Let us know what you think is most important in the next superintendent.  Select responses will be published.

Asking the candidates

How to win over Northwest Side voters: Chicago aldermen candidates hone in on high school plans

PHOTO: Cassie Walker Burke / Chalkbeat Chicago
An audience member holds up a green sign showing support at a forum for Northwest side aldermanic candidates. The forum was sponsored by the Logan Square Neighborhood Association.

The residents filing into the auditorium of Sharon Christa McAuliffe Elementary School Friday wanted to know a few key things from the eager aldermanic candidates who were trying to win their vote.

People wanted to know which candidates would build up their shrinking open-enrollment high schools and attract more students to them.

They also wanted specifics on how the aldermen, if elected, would coax developers to build affordable housing units big enough for families, since in neighborhoods such as Logan Square and Hermosa, single young adults have moved in, rents have gone up, and some families have been pushed out.

As a result, some school enrollments have dropped.

Organized by the Logan Square Neighborhood Association, Friday’s event brought together candidates from six of the city’s most competitive aldermanic races. Thirteen candidates filled the stage, including some incumbents, such as Aldermen Proco “Joe” Moreno (1st  Ward), Carlos Ramirez-Rosa (35th Ward), and Milly Santiago (31st Ward).

They faced tough questions — drafted by community members and drawn at random from a hat — about bolstering high school enrollment, recruiting more small businesses, and paving the way for more affordable housing.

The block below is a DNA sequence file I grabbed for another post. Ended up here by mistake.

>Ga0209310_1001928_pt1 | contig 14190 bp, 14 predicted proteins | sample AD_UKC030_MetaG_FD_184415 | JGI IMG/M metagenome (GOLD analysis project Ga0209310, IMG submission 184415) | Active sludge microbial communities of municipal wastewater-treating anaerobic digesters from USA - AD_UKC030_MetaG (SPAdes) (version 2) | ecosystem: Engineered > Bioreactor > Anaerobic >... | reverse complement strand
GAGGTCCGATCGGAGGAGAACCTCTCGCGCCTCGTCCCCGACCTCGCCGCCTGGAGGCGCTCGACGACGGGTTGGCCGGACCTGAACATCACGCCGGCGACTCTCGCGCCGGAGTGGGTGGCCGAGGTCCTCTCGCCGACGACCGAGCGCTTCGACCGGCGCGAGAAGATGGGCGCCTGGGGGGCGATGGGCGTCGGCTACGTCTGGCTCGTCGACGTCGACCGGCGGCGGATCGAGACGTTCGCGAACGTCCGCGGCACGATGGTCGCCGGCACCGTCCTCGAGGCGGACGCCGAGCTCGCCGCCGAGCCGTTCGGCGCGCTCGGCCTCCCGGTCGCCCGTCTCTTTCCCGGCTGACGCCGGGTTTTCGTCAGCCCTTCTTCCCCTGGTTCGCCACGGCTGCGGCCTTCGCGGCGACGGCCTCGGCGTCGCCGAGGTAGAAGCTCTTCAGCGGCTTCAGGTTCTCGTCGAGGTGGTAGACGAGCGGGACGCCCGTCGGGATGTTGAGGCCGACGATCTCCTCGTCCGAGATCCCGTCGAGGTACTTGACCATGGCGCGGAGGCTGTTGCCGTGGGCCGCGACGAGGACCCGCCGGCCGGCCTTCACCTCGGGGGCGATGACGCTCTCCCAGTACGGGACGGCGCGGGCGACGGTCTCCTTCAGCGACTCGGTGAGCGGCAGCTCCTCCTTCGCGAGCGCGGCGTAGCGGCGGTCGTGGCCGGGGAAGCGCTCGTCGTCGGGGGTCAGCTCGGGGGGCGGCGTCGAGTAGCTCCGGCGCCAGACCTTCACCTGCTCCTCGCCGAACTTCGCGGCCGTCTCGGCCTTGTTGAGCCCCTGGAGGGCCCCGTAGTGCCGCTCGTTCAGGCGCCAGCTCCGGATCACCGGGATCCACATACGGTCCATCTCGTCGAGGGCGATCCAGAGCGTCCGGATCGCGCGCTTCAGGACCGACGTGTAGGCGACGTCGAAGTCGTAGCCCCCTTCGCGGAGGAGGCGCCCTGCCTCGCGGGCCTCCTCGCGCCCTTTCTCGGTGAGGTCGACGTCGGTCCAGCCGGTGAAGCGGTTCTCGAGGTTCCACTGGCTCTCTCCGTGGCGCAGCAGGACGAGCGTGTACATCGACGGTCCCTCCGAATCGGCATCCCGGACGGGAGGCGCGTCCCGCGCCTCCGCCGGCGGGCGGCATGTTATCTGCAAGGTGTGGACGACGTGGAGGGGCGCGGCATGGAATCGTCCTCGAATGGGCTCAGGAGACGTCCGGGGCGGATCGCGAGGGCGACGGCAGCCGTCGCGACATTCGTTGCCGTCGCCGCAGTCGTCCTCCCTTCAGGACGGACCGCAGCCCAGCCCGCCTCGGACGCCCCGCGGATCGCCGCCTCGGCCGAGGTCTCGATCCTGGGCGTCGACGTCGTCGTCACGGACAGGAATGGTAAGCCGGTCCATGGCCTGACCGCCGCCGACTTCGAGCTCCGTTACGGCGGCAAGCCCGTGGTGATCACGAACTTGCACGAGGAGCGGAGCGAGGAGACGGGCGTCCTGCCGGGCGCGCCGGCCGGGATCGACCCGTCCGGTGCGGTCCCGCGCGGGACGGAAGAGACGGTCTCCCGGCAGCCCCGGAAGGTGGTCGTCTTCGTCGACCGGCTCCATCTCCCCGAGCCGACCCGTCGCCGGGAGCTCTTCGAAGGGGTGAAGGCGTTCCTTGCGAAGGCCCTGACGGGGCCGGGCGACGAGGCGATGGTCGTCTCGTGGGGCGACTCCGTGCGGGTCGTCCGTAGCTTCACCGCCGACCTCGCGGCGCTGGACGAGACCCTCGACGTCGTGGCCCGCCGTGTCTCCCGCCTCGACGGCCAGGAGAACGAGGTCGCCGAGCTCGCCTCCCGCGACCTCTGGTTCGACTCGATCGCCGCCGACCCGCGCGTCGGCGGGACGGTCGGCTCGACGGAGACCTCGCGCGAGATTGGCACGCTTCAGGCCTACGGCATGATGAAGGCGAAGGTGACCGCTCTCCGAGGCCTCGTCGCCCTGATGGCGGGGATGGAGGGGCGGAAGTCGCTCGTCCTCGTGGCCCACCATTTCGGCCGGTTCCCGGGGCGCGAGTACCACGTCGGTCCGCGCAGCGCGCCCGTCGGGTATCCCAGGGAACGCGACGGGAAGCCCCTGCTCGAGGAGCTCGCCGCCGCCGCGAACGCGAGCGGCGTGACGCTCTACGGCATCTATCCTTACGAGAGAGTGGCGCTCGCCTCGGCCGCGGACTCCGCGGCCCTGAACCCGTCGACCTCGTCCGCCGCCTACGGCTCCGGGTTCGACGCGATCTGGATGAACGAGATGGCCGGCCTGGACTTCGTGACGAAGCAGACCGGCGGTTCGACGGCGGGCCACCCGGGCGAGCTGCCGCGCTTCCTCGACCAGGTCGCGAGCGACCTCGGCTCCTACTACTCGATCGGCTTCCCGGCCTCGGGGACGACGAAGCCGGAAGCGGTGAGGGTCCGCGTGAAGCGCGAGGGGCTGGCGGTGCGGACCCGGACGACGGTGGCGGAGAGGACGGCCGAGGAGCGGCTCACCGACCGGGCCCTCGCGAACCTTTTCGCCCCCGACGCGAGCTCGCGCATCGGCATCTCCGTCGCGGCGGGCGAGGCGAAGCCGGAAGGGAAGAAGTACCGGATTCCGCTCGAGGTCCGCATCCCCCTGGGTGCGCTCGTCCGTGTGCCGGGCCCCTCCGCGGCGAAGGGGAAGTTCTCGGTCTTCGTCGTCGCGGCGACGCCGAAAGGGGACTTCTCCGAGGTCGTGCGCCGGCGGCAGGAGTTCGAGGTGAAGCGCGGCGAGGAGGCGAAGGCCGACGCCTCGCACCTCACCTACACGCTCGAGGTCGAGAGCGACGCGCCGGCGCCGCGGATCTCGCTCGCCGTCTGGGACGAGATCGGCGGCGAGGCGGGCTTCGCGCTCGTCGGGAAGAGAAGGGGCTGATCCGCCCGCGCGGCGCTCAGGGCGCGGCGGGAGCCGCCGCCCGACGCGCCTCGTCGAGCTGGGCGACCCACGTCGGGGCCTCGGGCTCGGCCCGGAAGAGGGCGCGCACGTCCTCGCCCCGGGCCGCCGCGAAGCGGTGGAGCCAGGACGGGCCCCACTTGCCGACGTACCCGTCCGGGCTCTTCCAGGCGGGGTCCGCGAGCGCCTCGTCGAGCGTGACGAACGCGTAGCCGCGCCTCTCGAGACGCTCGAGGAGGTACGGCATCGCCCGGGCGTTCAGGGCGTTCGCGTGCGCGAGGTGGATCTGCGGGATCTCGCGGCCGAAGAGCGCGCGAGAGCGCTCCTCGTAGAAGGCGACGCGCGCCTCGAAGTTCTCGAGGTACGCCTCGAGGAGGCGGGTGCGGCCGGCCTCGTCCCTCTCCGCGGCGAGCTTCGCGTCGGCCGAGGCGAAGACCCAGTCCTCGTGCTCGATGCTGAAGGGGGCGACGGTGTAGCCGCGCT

When the audience members agreed with their positions, they waved green cards, with pictures of meaty tacos. When they heard something they didn’t like, they held up red cards, with pictures of fake tacos.

Red cards weren’t raised much. But the green cards filled the air when candidates shared ideas for increasing the pull of area open-enrollment high schools by expanding dual-language programs and the rigorous International Baccalaureate curriculum.

Related: Can a program designed for British diplomats fix Chicago schools? 

“We want our schools to be dual language so people of color can keep their roots alive and keep their connections with their families,” said Rossana Rodriguez, a mother of a Chicago Public Schools’ preschooler and one of challengers to incumbent Deb Mell in the city’s 33rd Ward.  

Mell didn’t appear at the forum, but another candidate vying for that seat did: Katie Sieracki, who helps run a small business. Sieracki said she’d improve schools by building a stronger feeder system between the area’s elementary schools, which are mostly K-8, and the high schools.

“We need to build bridges between our local elementary schools and our high schools, getting buy-in from new parents in kindergarten to third grade, when parents are most engaged in their children’s education,” she said.

Sieracki said she’d also work to design an apprenticeship program that connects area high schools with small businesses.

Green cards also filled the air when candidates pledged to reroute tax dollars that are typically used for developer incentives for school improvement instead.

At the end of the forum, organizers asked the 13 candidates to pledge to vote against new tax increment financing plans unless that money went to schools. All 13 candidates verbally agreed.

Aldermen have limited authority over schools, but each of Chicago’s 50 ward representatives receives a $1.32 million annual slush fund that be used for ward improvements, such as playgrounds, and also can be directed to education needs. And “aldermanic privilege,” a longtime concept in Chicago, lets representatives give the thumbs up or down to developments like new charters or affordable housing units, which can affect school enrollment.

Related: 7 questions to ask your aldermanic candidates about schools

Aldermen can use their position to forge partnerships with organizations and companies that can provide extra support and investment to local schools.

A January poll showed that education was among the top three concerns of voters in Chicago’s municipal election. Several candidates for mayor have recently tried to position themselves as the best candidate for schools in TV ads.